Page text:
Guangzhou IP Court Accepts First Cross-Border E-commerce Dispute of Abusing Market Dominance by Overseas E-commerce Platform
Guangzhou Intellectual Property Court recently registered its first cross-border e-commerce dispute involving an allegation of market dominance abuse by an overseas e-commerce platform. The case has been brought by Guangzhou Mengbian Information Technology Co., Ltd. (referred to as “Mengbian Company”) against Amazon European Services Company (referred to as “Amazon Europe Company”).
Mengbian Company, an outbound trade agency engaged in cross-border e-commerce, alleges that Amazon Europe Company, a subsidiary of global e-commerce giant Amazon, exercises market dominance within the e-commerce sector across Europe. According to the plaintiff’s claims, Amazon Europe Company violated Article 3 of the “Amazon Services European Business Solution Agreement” by arbitrarily closing Mengbian Company’s online store, blocking its account, and refusing transactions.
The lawsuit seeks the following remedies from Amazon Europe Company:
- Reopening Mengbian Company’s frozen account
- Modifying buy box algorithms and platform data, allowing Mengbian Company to select logistics providers freely and compete fairly with Amazon’s self-operated products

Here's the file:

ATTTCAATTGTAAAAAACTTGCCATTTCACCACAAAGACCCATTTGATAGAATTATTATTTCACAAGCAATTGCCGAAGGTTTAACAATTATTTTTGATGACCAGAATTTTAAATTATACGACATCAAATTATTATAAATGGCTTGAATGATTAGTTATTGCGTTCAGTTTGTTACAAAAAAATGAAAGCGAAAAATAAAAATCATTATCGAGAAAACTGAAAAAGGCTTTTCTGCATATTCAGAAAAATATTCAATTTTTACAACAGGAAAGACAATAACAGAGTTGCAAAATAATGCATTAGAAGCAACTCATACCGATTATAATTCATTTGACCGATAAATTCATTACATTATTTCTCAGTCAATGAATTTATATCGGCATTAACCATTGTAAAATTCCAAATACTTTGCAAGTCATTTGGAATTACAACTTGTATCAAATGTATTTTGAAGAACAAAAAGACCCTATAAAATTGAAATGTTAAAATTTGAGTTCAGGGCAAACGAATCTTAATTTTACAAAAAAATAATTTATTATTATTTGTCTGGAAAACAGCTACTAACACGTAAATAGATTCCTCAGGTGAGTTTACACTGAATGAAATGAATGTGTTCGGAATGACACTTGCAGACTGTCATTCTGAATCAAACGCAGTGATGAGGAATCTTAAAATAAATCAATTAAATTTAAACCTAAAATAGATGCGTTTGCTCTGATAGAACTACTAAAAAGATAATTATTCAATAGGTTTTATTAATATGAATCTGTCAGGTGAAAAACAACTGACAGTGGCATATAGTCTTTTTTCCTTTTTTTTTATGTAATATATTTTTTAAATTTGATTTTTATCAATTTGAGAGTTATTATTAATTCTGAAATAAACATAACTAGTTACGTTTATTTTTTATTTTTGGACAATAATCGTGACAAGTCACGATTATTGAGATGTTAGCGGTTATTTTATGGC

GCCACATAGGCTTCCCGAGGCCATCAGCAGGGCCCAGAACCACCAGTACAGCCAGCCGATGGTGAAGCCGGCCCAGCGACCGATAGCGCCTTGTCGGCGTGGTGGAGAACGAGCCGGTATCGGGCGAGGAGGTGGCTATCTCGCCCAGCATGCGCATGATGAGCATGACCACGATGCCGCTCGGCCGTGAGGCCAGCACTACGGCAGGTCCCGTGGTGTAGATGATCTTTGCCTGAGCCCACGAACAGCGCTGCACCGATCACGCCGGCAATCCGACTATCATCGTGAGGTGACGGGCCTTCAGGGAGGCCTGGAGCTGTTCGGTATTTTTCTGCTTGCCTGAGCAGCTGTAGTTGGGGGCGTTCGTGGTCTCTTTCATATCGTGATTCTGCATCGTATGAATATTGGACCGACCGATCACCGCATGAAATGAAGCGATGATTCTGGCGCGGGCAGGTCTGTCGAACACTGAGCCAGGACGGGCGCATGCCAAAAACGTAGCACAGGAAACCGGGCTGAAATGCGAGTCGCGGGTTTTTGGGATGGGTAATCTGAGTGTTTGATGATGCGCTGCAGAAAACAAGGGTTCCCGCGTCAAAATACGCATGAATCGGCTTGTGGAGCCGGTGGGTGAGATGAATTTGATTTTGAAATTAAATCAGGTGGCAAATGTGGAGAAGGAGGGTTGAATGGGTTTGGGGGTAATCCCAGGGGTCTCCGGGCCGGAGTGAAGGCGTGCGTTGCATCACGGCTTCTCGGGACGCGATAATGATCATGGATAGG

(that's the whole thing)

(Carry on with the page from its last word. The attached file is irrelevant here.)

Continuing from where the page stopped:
- Compensating Mengbian Company for economic losses and returning account balances
The case is currently in the process of being served to the defendant.
As the cross-border e-commerce sector experiences rapid growth, related international intellectual property disputes have become increasingly common. In parallel, Chinese cross-border e-commerce enterprises have exhibited a heightened legal awareness, actively assuming the role of plaintiffs rather than merely defendants. In this case, Mengbian Company, acting as a plaintiff, asserts Amazon Europe Company’s abuse of market dominance, seeking to eliminate competition and infringing on legitimate rights.
According to Article 2 of the Anti-Monopoly Law of the People’s Republic of China, the provisions of this law shall apply to conduct outside the territory of the People’s Republic of China that eliminates or restricts competition in the domestic market. Based on this clause, the jurisdictional nexus in cases where losses were incurred within China due to foreign monopolistic conduct can be established. As Amazon Europe Company operates as an overseas e-commerce platform, it potentially holds market dominance in the realm of overseas e-commerce. Such dominance could directly, substantially, and significantly restrict the competitive capabilities of Mengbian Company, a cross-border e-commerce entity. Since Mengbian Company is located in Guangzhou, Guangdong Province, where the alleged infringement took place, the Guangzhou IP Court has jurisdiction over the case.
This landmark case represents the Guangzhou Intellectual Property Court’s inaugural acceptance of a dispute between a cross-border e-commerce enterprise and an overseas e-commerce platform involving alleged market dominance abuse. The court is actively pioneering criteria for determining jurisdictional connections, such as the location of infringement consequences, in international anti-monopoly cases, while upholding its judicial authority in accordance with the law.